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EU Referendum

Inside politics: EU wishlist will be a tough test for Mr Cameron

MANY youngsters are beginning to think about their “Dear Santa” letters at this time of year.

PM Cameron is ready to set out the EU demands

 GETTY  PM Cameron is ready to set out the UK’s EU demands


In one household though a hopeful correspondent will be writing “Dear Donald” at the top of his seasonal wishlist next week. David Cameron is due to send a letter to EU Council President Donald Tusk identifying the powers to be brought back from Brussels to Westminster. Gift wrapping is not seen as essential.But the concern in Downing Street is that the chief eurocrat and his Brussels elves do not think the Prime Minister has been a good enough boy this year. Mr Cameron is under pressure to tone down his demands in order to avoid disappointment. It is proving a tricky letter to write. The Prime Minister knows that the details, to be made public in a few days’ time, will be scrutinised by Tory MPs.

It is expected to provide the first clue as to whether his European negotiation drive will have any chance of delivering a genuinely new relationship with the EU, or will it simply be a charade designed to keep the country tied to Brussels. George Osborne fleshed out some of the Government’s renegotiation demands during his visit to Berlin this week.
The Chancellor expanded on his desire to cut regulations on business, end the EU’s commitment to “ever closer union” and provide some protection for Britain from being bullied by the mass alliance of eurozone countries. But the concern is growing at Westminster that Mr Cameron and Mr Osborne have had little to say in recent months about repatriating powers from Brussels and, in particular, regaining control of our borders.
In a speech about his EU reform demands a year ago the Prime Minister said: “I will insist that in the future those who want to claim tax credits and child benefit must live here and contribute to our country for a minimum of four years.” That statement was seen as setting out the very least the Prime Minister would accept in his effort to reduce the incentive for EU migrants to head to the UK.Tory MPs fear Mr Cameron may now have accepted he will have to settle for considerably less. Whether the four-year benefit ban appears in his letter to Brussels this week is seen as crucial to assessing the seriousness of the Government’s intent to curb EU welfare tourism.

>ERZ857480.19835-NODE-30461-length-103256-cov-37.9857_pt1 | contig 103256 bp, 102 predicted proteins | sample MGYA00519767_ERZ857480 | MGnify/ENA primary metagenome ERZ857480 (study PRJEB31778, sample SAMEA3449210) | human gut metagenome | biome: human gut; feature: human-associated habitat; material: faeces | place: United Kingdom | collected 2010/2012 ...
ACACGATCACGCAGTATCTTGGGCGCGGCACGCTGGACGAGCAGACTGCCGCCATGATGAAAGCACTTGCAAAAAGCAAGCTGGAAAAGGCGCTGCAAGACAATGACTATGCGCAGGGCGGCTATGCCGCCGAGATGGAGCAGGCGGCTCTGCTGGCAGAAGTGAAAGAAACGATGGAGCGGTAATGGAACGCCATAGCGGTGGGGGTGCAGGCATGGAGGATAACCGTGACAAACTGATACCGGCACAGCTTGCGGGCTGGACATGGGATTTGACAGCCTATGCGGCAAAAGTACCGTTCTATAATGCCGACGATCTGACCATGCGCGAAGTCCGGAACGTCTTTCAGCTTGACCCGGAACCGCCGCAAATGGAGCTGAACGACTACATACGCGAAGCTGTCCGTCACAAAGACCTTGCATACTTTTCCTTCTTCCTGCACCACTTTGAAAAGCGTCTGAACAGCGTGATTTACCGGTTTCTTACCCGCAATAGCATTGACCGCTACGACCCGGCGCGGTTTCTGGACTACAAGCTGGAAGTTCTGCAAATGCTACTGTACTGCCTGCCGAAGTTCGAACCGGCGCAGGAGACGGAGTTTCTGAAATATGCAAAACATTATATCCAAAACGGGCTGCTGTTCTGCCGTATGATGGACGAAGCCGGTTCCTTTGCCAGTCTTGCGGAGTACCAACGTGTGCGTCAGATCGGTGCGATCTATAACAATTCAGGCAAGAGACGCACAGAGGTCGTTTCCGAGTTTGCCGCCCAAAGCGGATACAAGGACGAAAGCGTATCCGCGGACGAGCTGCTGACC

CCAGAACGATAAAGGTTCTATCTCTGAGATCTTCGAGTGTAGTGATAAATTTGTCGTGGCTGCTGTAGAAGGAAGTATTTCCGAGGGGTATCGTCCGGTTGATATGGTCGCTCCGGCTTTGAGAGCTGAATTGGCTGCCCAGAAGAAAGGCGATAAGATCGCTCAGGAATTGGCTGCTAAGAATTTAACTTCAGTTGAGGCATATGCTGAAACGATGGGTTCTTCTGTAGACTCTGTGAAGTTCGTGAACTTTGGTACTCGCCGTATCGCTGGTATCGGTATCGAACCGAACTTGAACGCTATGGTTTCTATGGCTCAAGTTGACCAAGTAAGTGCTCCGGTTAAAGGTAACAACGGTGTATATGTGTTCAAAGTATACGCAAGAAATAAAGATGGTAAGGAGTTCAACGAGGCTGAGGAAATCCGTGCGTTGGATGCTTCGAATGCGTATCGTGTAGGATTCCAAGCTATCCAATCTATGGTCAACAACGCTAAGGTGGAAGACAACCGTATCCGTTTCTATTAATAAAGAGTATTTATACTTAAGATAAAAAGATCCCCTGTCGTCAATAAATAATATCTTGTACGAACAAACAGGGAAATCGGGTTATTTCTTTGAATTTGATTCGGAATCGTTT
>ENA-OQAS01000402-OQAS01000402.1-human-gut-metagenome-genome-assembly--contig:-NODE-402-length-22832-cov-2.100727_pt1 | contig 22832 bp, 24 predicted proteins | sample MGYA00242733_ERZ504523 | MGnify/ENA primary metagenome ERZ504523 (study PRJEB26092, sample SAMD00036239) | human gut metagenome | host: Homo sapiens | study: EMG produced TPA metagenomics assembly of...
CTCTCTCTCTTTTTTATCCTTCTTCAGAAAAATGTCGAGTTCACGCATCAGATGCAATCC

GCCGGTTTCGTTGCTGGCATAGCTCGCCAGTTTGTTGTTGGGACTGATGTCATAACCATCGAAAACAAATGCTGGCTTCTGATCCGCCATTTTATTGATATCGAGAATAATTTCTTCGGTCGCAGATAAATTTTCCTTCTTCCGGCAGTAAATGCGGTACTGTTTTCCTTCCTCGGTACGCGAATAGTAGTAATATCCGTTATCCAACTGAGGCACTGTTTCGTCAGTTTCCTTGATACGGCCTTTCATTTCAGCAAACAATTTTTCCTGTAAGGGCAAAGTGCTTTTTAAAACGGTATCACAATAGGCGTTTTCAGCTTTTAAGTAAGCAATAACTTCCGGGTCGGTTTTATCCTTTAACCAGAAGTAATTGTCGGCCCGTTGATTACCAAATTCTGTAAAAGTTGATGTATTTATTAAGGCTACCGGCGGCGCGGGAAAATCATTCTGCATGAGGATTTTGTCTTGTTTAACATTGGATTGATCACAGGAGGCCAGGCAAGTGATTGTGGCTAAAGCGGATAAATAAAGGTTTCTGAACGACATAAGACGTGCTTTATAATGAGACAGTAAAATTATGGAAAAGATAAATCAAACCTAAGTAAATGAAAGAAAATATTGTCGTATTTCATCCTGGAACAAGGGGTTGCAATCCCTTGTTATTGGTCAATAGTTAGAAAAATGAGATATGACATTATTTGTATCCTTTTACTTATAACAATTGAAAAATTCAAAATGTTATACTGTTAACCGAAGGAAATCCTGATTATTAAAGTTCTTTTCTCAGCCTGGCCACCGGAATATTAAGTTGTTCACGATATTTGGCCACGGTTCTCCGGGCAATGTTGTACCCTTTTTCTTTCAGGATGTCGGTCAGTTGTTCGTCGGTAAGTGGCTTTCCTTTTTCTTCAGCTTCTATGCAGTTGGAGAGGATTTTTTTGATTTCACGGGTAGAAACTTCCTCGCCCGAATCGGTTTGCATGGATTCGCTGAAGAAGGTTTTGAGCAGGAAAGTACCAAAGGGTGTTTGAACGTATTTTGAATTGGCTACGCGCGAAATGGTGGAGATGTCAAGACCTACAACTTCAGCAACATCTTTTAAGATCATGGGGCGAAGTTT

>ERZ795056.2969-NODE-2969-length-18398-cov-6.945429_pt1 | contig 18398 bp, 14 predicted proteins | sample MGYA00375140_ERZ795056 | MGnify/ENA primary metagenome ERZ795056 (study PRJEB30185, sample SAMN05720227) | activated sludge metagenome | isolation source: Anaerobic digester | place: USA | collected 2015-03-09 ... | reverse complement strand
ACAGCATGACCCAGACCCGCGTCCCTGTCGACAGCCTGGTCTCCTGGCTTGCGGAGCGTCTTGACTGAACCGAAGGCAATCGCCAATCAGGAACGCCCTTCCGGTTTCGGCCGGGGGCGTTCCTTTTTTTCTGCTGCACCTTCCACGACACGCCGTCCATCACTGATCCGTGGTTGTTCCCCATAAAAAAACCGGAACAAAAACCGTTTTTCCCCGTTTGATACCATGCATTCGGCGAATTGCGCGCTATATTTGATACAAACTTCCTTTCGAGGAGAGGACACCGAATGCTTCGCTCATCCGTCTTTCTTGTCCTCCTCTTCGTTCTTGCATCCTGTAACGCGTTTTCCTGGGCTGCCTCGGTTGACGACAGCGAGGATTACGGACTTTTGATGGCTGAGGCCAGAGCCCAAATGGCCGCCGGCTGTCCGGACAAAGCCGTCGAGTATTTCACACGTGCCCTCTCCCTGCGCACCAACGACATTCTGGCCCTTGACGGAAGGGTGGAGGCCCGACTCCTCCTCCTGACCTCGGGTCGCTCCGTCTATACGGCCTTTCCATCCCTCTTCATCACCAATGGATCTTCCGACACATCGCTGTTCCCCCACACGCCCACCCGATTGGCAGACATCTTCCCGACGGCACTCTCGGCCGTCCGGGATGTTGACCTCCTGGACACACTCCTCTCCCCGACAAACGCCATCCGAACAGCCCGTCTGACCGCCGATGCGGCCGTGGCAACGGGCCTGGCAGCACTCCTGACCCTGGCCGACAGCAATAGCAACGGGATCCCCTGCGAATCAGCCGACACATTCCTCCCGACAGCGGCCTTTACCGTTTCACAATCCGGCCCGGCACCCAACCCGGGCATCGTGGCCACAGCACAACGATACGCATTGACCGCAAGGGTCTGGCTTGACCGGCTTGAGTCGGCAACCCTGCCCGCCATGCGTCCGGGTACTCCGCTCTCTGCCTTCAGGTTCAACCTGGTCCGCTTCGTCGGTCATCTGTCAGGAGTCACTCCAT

David Cameron

 GETTY  The PM knows that the details, to be made public in a few days’ time, will be scrutinised by MPs


Yet Government officials have been looking at the effect of recent European Court of Justice rulings that suggest benefit bans of up to six months may not be discriminatory
Downing Street aides firmly denied a claim this week that Cabinet Secretary Sir Jeremy Heywood, the country’s top civil servant, advised Mr Cameron that the proposal would be illegal under EU anti-discrimination rules and there were slim hopes of rewriting EU treaties to change that law. Yet Government officials have been looking at the effect of recent European Court of Justice rulings that suggest benefit bans of up to six months may not be discriminatory.Mr Cameron’s eurosceptic critics smell that a compromise deal well short of the four-year benefit ban may be being cooked up. EU immigration is threatening to become one of the deciding factors in the Tory leadership race ahead of Mr Cameron’s departure from Downing Street before the next general election in 2020.Both Home Secretary Theresa May and London Mayor Boris Johnson, rivals to Mr Osborne for the leadership job, this week refused to rule out heading the campaign for the country to quit the EU in the forthcoming European referendum. Provocatively, Mr Johnson described the idea that freedom of movement is a key founding principle of the EU as “baloney”.

Home Secretary Theresa May

 GETTY  Home Secretary Theresa May might be the next Tory leader


Their posturing raises the stakes for Mr Cameron as he ponders exactly how far to go in his letter to Brussels next week. The Prime Minister has little hope of keeping Britain in the EU if he cannot come up with a convincing plan for curbing rampant EU immigration.He also faces the collapse of the delicate party truce over Europe. His message to Mr Tusk in the next few days will clarify his chances of achieving those aims. It looks like being the most difficult letter he has had to write. 

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